NSO Spyware Targets Saudi Human Rights Activists and Researchers


Amnesty International, one of the most prominent non-profit human rights organizations in the world, claims one of its staff members has been targeted by a sophisticated surveillance tool made by Israel's NSO Group. The NSO Group is an Israeli firm that's mostly known for selling high-tech spyware and surveillance malware capable of remotely cracking into Apple's iPhones and Google's Android devices to intelligence apparatuses, militaries, and law enforcement around the world. The company's most powerful spyware called Pegasus for iPhone, Android, and other mobile devices has previously been used to target human rights activists and journalists, from Mexico to the United Arab Emirates. Pegasus has been designed to hack mobile phones remotely, allowing an attacker to access an incredible amount of data on a target victim, including text messages, emails, WhatsApp messages, user's location, microphone, and camera--all without the victim's knowledge. Spyware Targets Amnesty International and Saudi Dissident Now, the nasty spyware was used against one of the Amnesty International staffers in Saudi Arabia earlier this year, alongside another Saudi human rights defender based abroad, according to a new report published today.

Solar Impulse 2: Sun-powered plane takes off from Cairo on last leg of round-the-world voyage

The Independent - Tech

Nasa has announced that it has found evidence of flowing water on Mars. Scientists have long speculated that Recurring Slope Lineae -- or dark patches -- on Mars were made up of briny water but the new findings prove that those patches are caused by liquid water, which it has established by finding hydrated salts. Several hundred camped outside the London store in Covent Garden. The 6s will have new features like a vastly improved camera and a pressure-sensitive "3D Touch" display

Analyzing the Political Sentiment of Tweets in Farsi

AAAI Conferences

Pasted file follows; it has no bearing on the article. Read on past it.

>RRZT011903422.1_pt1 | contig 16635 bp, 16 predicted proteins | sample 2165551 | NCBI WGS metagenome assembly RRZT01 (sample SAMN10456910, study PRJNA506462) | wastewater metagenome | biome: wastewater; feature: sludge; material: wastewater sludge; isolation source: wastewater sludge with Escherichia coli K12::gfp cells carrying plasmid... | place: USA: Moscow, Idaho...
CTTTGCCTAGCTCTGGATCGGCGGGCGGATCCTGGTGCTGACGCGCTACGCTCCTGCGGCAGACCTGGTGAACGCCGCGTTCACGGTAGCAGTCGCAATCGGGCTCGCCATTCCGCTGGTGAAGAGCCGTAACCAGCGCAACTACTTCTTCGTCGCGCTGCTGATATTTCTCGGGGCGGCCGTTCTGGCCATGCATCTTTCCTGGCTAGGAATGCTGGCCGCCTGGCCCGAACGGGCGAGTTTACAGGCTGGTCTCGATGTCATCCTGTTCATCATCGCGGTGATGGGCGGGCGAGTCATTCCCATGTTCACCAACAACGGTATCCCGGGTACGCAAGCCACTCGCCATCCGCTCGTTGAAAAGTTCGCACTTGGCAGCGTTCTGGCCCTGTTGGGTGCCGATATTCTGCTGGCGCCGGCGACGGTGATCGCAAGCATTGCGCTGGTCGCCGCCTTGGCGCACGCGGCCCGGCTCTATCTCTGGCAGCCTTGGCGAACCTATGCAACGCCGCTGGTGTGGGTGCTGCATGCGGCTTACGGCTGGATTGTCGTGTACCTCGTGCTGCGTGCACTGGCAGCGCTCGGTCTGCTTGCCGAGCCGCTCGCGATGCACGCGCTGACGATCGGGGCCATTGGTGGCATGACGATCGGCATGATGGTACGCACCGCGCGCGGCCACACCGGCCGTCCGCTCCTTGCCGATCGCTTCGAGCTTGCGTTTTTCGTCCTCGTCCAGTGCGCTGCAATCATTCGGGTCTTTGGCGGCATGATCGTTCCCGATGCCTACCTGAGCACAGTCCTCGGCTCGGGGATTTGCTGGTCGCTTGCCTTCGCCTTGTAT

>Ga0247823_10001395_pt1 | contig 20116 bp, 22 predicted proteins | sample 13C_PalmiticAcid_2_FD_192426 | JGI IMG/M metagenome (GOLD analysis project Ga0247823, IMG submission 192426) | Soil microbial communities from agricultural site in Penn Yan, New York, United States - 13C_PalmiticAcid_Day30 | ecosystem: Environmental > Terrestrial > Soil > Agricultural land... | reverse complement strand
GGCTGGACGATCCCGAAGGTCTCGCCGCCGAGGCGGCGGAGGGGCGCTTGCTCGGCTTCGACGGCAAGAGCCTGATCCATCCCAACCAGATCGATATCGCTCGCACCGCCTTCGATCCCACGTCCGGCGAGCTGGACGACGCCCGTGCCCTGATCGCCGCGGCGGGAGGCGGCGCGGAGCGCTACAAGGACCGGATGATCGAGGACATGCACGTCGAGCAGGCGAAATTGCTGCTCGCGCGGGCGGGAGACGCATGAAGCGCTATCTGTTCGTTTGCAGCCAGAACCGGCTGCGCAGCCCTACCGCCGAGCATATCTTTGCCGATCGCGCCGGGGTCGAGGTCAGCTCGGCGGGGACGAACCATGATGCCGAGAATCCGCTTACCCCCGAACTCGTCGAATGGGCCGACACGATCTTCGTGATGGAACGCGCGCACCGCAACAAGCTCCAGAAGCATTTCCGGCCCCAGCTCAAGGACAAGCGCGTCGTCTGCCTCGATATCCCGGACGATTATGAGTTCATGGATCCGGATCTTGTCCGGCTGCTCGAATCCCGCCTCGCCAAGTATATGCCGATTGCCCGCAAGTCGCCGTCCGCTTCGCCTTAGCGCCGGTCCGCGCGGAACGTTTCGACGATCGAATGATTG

We examine the question of whether we can automatically classify the sentiment of individual tweets in Farsi, to determine their changing sentiments over time toward a number of trending political topics. Examining tweets in Farsi adds challenges such as the lack of a sentiment lexicon and part-of-speech taggers, frequent use of colloquial words, and unique orthography and morphology characteristics. We have collected over 1 million Tweets on political topics in the Farsi language, with an annotated data set of over 3,000 tweets. We find that an SVM classifier with Brown clustering for feature selection yields a median accuracy of 56% and accuracy as high as 70%. We use this classifier to track dynamic sentiment during a key period of Irans negotiations over its nuclear program.

Google's prototype Chinese search engine links users' activity to their phone numbers, report claims

Daily Mail - Science & tech

Google's secretive plans in China are attracting renewed scrutiny from privacy advocates. The tech giant is said to be building a prototype version of a censored Chinese search engine that links users' activity to their personal phone number, according to the Intercept. In doing so, it would be able to comply with the Chinese government's censorship requirements, increasing the chances that such a product would launch there in the future. A bipartisan group of 16 US lawmakers asked Google if it would comply with China's internet censorship and surveillance policies should it re-enter the search engine market there While China is home to the world's largest number of internet users, a 2015 report by US think tank Freedom House found that the country had the most restrictive online use policies of 65 nations it studied, ranking below Iran and Syria. But China has maintained that its various forms of web censorship are necessary for protecting its national security.

Gang way! Compsci geeks coming through! AI engine can finger fakes on social networks


A group of computer scientists have built a machine learning algorithm that can sniff out fake profiles lurking on social networks. It's likely that you and your Facebook friends have the same mutual friends. And on Twitter, it's also probable that your followers also follow the same people you do too due to common interests. These associations in social networks can be modeled on a graph as edges, where users are the vertices or nodes. The researchers from the Ben-Gurion University of the Negev, Israel, and the University of Washington, United States, hunted for fake social media accounts by developing an unsupervised learning algorithm that measures the probability of an edge existing between vertices.